You offer special air fares – “missionary fares” – for charity workers. I imagine those are quite in demand...
Very much so. They provide the flexibility that a person needs just in case the travel outbound needs to change at the last minute, due to local circumstances at the other end. A lot of these fieldworkers are going out with flexible tickets, which are really needed, because they don’t know whether they will be there for three weeks, a month, or three months. Missionary fares are perfect for this, because they can go out with an open return, and we’ll arrange the return date for as and when they need to come back.
Are there enough flights to get everyone over?
That’s the big thing at the moment. Our biggest problem is that this is peak time – in August flights are generally full. For us, getting availability in the lowest booking classes is critical. We are managing to get people out there, albeit not necessarily always with the most ideal routing, because the direct flights or the main European flights may be full for the lower fare classes.
Certainly where we’re able to “weight lift” we do. We send nice little notes to our account managers, saying: “Please help!” They do their bit, whether it be putting people on a priority wait list or speaking to somebody who has the authority to nudge a booking. But there are limits to what is possible. Our requests are always met with positive feedback. They are responding as best as they can, given the restraints that they have.
How far does Key Travel get involved in accommodation and transport on the ground?
In general charities, especially in project areas like Eastern Africa, either have their own network of accommodation or they’ve already got plans. Essentially when we get a phonecall saying we need to send this person out to, let’s say, Nairobi, that’s the first bit. Somebody from their own network, their local staff, will then pick the person up and quickly transport them up into the areas where they’re needed. So there’s not a great deal of demand for accommodation at the other end.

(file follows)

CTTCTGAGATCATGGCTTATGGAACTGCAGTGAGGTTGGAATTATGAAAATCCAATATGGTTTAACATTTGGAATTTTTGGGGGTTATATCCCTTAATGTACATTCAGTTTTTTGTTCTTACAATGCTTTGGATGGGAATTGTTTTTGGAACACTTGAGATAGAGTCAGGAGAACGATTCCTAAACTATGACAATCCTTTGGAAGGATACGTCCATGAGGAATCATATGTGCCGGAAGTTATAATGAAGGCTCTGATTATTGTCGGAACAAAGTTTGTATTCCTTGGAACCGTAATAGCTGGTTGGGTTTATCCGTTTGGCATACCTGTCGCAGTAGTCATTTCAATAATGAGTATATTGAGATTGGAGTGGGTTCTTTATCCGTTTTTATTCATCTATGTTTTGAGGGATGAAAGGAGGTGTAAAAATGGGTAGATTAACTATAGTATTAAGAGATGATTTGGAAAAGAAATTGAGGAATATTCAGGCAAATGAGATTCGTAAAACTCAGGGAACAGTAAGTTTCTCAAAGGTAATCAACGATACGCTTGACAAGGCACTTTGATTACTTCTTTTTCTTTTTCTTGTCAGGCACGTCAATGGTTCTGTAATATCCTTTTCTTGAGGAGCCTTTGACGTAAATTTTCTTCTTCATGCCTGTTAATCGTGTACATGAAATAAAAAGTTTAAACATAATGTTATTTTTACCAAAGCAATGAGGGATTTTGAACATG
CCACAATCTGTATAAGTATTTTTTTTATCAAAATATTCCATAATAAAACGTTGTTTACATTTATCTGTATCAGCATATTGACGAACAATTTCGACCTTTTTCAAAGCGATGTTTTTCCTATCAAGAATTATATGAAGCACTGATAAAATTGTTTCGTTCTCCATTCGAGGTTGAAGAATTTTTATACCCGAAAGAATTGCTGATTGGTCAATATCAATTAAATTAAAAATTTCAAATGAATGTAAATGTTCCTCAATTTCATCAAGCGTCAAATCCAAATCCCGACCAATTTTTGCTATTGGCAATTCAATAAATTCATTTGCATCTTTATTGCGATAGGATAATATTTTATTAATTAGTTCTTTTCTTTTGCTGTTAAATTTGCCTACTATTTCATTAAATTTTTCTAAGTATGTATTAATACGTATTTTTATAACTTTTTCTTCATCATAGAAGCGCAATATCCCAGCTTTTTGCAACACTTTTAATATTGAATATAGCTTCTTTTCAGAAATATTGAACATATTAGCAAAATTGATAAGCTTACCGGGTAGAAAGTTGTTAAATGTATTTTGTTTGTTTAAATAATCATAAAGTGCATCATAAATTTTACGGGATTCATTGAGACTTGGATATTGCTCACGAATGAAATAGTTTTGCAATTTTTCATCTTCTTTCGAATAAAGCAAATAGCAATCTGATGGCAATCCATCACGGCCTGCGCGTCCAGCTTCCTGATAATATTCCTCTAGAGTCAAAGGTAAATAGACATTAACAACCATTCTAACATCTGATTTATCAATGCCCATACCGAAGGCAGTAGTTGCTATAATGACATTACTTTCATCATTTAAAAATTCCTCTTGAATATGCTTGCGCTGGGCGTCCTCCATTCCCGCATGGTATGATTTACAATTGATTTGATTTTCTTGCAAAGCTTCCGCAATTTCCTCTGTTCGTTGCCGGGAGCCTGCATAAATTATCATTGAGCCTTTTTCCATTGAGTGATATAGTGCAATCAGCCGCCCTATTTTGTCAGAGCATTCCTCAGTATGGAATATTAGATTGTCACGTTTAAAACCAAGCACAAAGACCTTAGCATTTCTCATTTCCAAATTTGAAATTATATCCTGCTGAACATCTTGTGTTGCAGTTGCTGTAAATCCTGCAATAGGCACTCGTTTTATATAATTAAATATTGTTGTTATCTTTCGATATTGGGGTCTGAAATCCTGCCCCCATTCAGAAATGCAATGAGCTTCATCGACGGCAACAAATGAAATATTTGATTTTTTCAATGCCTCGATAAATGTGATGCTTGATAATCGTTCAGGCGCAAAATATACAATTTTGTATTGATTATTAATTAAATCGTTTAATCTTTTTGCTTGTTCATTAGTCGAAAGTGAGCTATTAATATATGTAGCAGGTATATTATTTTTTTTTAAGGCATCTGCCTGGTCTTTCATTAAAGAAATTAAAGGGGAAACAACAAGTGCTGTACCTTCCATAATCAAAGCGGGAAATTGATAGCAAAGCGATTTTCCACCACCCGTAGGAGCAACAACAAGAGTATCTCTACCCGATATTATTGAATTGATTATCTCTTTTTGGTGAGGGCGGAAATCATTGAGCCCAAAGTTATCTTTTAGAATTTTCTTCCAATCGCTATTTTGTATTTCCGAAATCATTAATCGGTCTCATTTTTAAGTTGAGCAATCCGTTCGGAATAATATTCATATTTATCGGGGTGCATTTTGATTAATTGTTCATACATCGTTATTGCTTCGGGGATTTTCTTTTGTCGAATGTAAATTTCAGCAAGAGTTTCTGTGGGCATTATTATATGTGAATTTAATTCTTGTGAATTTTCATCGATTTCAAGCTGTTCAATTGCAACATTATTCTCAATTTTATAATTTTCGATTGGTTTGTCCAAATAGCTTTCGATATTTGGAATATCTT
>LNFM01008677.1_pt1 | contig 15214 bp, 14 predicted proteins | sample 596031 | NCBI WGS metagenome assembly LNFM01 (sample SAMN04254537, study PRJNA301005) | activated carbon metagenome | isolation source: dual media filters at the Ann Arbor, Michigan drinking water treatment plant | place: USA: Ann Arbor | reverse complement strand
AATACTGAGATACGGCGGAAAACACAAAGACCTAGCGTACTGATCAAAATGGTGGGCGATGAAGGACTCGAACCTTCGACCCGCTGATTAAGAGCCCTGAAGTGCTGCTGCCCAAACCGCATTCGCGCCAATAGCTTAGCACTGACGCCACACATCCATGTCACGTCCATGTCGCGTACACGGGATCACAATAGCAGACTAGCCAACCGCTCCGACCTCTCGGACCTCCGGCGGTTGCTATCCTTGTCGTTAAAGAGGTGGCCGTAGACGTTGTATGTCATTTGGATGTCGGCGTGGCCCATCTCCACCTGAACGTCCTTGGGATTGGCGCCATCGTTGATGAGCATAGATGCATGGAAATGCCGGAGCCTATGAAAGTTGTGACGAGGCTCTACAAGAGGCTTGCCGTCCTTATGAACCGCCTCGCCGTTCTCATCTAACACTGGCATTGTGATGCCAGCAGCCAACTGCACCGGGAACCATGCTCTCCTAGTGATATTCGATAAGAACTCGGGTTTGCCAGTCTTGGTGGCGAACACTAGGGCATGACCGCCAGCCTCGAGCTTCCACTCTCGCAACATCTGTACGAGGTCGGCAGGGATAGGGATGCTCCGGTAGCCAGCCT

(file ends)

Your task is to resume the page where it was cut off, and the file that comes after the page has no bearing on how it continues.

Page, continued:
We are more focused on getting flights, visas, and making changes to travel plans. Once someone says yes they are are able and willing to go, they may need innoculations. They may not be prepared.
Are there often delays in getting visas?
Some embassies are more forthcoming than others. To give you an example, Ethiopia is brilliant. They’ve changed their requirements so that all our charity visas are turned around within 24 hours. But yes, sometimes you might get somebody up and ready to go, yet we can’t get a visa very quickly so there might be a delay in getting them away.
So it’s a bit of a juggling act?
What about the duty of care side of things. Do you work with charities to help them look after the people they’re sending out?
We support them with our own duty of care products that we have, by taking the right amount of management information, and ensuring that they are asking the right questions, although charities are very good at making sure that their staff are fully versed and aware of the risks. Predominantly most of the people that they send out to to a famine like this have done the job before. They are not novices. The majority of the work is being done by well established charities who you often see working in famine, like Oxfam, Save the Children and Islamic Relief. They are well experienced and knowledgable charities that have their own training programmes and experienced field workers.